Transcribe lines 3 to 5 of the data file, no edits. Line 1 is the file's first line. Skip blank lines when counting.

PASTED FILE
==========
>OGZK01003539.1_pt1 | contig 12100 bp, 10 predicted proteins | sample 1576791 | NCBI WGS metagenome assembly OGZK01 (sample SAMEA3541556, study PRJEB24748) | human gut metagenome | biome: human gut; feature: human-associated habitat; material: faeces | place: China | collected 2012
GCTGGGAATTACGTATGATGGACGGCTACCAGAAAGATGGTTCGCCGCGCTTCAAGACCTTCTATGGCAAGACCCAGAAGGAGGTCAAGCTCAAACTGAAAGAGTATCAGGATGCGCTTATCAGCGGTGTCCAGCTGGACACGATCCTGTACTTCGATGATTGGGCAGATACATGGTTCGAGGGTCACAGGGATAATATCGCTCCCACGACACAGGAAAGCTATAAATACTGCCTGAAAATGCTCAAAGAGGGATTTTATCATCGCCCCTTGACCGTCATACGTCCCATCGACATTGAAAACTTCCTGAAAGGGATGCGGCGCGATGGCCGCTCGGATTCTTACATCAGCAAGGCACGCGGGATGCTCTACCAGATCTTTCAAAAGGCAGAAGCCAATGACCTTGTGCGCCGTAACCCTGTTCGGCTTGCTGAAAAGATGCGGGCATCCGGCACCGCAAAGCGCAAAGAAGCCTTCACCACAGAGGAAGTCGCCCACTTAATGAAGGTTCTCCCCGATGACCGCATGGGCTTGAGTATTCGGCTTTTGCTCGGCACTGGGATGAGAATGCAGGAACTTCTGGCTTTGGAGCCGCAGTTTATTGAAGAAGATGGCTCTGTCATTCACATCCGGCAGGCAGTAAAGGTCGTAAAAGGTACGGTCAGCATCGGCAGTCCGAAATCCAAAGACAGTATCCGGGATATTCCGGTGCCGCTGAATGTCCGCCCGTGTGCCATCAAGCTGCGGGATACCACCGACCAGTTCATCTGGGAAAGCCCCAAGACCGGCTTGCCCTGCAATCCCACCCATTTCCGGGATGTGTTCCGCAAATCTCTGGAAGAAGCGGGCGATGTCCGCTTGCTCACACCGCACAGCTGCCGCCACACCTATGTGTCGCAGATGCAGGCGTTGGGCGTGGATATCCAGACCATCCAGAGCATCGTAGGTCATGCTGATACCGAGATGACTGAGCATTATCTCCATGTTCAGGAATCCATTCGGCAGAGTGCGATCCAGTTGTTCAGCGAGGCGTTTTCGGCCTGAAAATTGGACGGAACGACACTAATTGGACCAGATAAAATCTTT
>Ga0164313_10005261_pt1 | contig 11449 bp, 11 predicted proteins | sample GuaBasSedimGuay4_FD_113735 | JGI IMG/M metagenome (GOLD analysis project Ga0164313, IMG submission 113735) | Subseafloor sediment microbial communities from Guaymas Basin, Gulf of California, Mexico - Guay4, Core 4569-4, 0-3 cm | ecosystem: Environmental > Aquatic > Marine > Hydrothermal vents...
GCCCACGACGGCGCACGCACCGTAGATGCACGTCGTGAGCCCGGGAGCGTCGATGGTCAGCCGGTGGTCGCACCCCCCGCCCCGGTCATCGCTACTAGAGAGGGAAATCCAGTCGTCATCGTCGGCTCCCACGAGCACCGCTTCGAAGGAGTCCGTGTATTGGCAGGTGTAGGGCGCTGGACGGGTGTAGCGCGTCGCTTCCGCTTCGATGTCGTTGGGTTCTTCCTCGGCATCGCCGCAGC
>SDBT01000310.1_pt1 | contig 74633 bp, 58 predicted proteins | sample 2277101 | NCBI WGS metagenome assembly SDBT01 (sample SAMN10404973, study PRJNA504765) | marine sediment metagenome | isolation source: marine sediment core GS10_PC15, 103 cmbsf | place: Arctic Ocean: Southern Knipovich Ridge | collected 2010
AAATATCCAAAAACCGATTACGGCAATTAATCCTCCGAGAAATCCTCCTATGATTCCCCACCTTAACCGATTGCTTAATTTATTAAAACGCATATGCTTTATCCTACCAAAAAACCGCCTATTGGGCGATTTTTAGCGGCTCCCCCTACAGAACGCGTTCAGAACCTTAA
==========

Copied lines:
>Ga0164313_10005261_pt1 | contig 11449 bp, 11 predicted proteins | sample GuaBasSedimGuay4_FD_113735 | JGI IMG/M metagenome (GOLD analysis project Ga0164313, IMG submission 113735) | Subseafloor sediment microbial communities from Guaymas Basin, Gulf of California, Mexico - Guay4, Core 4569-4, 0-3 cm | ecosystem: Environmental > Aquatic > Marine > Hydrothermal vents...
GCCCACGACGGCGCACGCACCGTAGATGCACGTCGTGAGCCCGGGAGCGTCGATGGTCAGCCGGTGGTCGCACCCCCCGCCCCGGTCATCGCTACTAGAGAGGGAAATCCAGTCGTCATCGTCGGCTCCCACGAGCACCGCTTCGAAGGAGTCCGTGTATTGGCAGGTGTAGGGCGCTGGACGGGTGTAGCGCGTCGCTTCCGCTTCGATGTCGTTGGGTTCTTCCTCGGCATCGCCGCAGC
>SDBT01000310.1_pt1 | contig 74633 bp, 58 predicted proteins | sample 2277101 | NCBI WGS metagenome assembly SDBT01 (sample SAMN10404973, study PRJNA504765) | marine sediment metagenome | isolation source: marine sediment core GS10_PC15, 103 cmbsf | place: Arctic Ocean: Southern Knipovich Ridge | collected 2010